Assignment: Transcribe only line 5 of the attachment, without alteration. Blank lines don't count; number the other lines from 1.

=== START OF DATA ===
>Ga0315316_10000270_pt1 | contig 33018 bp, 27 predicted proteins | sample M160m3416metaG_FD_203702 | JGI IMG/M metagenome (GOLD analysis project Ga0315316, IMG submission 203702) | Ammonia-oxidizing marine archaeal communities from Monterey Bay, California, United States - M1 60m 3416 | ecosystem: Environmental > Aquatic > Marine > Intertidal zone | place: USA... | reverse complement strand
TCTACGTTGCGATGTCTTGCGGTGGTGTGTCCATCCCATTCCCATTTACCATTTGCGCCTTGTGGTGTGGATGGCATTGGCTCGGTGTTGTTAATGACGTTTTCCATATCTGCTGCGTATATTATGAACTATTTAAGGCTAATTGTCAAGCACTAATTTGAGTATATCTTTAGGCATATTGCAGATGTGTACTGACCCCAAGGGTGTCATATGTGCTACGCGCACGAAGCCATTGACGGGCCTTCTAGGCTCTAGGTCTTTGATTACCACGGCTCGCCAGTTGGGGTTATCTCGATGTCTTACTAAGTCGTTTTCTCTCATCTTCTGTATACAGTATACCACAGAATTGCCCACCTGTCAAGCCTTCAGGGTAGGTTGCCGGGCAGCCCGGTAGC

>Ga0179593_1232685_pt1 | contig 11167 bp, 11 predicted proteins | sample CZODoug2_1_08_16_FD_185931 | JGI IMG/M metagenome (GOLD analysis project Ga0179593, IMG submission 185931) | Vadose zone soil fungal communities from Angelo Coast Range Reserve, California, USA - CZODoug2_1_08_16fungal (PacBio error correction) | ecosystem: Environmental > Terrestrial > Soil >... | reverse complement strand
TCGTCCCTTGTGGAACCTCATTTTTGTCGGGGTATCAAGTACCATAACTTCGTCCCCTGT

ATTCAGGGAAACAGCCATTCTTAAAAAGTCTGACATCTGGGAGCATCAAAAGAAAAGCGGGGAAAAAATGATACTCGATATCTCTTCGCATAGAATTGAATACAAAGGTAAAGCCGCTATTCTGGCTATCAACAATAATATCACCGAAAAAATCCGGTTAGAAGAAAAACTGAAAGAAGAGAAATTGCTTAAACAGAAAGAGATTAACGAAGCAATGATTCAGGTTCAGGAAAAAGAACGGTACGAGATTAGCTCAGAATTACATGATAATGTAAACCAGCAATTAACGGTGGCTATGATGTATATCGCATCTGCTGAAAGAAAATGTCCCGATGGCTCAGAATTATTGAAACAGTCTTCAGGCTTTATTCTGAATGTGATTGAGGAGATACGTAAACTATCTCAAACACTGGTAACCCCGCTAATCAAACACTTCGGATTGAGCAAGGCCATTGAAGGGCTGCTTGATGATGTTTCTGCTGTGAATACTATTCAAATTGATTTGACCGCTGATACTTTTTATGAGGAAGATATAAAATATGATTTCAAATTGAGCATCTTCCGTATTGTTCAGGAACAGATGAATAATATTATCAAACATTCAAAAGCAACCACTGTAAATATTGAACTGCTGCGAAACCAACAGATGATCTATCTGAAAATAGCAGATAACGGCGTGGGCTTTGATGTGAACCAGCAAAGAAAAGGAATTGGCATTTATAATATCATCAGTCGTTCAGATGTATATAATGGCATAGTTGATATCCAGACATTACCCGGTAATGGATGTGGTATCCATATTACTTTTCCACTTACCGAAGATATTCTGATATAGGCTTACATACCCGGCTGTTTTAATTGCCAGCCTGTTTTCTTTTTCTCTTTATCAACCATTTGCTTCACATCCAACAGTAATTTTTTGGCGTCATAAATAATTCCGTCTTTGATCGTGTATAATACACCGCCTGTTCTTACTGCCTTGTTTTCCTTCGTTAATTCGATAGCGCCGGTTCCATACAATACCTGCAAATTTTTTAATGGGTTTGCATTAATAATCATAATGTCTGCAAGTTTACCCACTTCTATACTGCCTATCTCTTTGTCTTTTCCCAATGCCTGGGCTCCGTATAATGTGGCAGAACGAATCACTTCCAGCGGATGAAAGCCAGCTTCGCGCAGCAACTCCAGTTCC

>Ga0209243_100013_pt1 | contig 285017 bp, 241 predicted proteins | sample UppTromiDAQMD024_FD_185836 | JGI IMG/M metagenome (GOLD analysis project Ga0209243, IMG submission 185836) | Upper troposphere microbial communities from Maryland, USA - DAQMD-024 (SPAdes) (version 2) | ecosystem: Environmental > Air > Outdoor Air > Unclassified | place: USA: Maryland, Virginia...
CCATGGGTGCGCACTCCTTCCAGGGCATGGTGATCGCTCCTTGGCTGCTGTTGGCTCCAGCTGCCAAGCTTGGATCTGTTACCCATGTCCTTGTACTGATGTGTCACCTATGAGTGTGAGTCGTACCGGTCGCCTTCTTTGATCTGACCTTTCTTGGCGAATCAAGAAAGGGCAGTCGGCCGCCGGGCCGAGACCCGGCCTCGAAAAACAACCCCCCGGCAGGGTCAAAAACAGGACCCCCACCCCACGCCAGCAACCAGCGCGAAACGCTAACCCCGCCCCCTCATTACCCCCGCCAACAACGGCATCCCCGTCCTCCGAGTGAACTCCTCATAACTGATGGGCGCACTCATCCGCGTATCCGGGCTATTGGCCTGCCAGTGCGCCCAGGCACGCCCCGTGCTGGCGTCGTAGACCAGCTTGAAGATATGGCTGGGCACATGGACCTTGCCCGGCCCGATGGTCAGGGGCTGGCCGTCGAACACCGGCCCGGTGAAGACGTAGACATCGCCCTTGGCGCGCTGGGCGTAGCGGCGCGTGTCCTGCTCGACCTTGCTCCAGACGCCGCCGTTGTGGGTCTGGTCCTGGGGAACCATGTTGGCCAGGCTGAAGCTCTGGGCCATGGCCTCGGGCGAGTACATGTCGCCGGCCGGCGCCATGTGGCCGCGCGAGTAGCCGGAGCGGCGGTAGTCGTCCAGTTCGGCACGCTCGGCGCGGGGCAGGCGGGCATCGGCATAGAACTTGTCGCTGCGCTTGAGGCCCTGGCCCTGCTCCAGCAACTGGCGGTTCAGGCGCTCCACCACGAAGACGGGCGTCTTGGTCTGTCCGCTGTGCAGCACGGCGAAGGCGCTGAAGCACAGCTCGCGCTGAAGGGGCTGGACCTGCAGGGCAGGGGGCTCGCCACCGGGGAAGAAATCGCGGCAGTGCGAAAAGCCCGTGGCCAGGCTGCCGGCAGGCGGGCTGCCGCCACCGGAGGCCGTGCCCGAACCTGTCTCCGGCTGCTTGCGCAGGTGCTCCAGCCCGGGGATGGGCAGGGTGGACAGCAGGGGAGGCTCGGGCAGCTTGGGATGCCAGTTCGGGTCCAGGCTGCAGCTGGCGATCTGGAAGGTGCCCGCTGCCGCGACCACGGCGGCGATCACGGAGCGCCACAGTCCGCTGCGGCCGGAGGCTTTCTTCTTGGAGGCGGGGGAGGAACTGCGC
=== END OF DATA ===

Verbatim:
ATTCAGGGAAACAGCCATTCTTAAAAAGTCTGACATCTGGGAGCATCAAAAGAAAAGCGGGGAAAAAATGATACTCGATATCTCTTCGCATAGAATTGAATACAAAGGTAAAGCCGCTATTCTGGCTATCAACAATAATATCACCGAAAAAATCCGGTTAGAAGAAAAACTGAAAGAAGAGAAATTGCTTAAACAGAAAGAGATTAACGAAGCAATGATTCAGGTTCAGGAAAAAGAACGGTACGAGATTAGCTCAGAATTACATGATAATGTAAACCAGCAATTAACGGTGGCTATGATGTATATCGCATCTGCTGAAAGAAAATGTCCCGATGGCTCAGAATTATTGAAACAGTCTTCAGGCTTTATTCTGAATGTGATTGAGGAGATACGTAAACTATCTCAAACACTGGTAACCCCGCTAATCAAACACTTCGGATTGAGCAAGGCCATTGAAGGGCTGCTTGATGATGTTTCTGCTGTGAATACTATTCAAATTGATTTGACCGCTGATACTTTTTATGAGGAAGATATAAAATATGATTTCAAATTGAGCATCTTCCGTATTGTTCAGGAACAGATGAATAATATTATCAAACATTCAAAAGCAACCACTGTAAATATTGAACTGCTGCGAAACCAACAGATGATCTATCTGAAAATAGCAGATAACGGCGTGGGCTTTGATGTGAACCAGCAAAGAAAAGGAATTGGCATTTATAATATCATCAGTCGTTCAGATGTATATAATGGCATAGTTGATATCCAGACATTACCCGGTAATGGATGTGGTATCCATATTACTTTTCCACTTACCGAAGATATTCTGATATAGGCTTACATACCCGGCTGTTTTAATTGCCAGCCTGTTTTCTTTTTCTCTTTATCAACCATTTGCTTCACATCCAACAGTAATTTTTTGGCGTCATAAATAATTCCGTCTTTGATCGTGTATAATACACCGCCTGTTCTTACTGCCTTGTTTTCCTTCGTTAATTCGATAGCGCCGGTTCCATACAATACCTGCAAATTTTTTAATGGGTTTGCATTAATAATCATAATGTCTGCAAGTTTACCCACTTCTATACTGCCTATCTCTTTGTCTTTTCCCAATGCCTGGGCTCCGTATAATGTGGCAGAACGAATCACTTCCAGCGGATGAAAGCCAGCTTCGCGCAGCAACTCCAGTTCC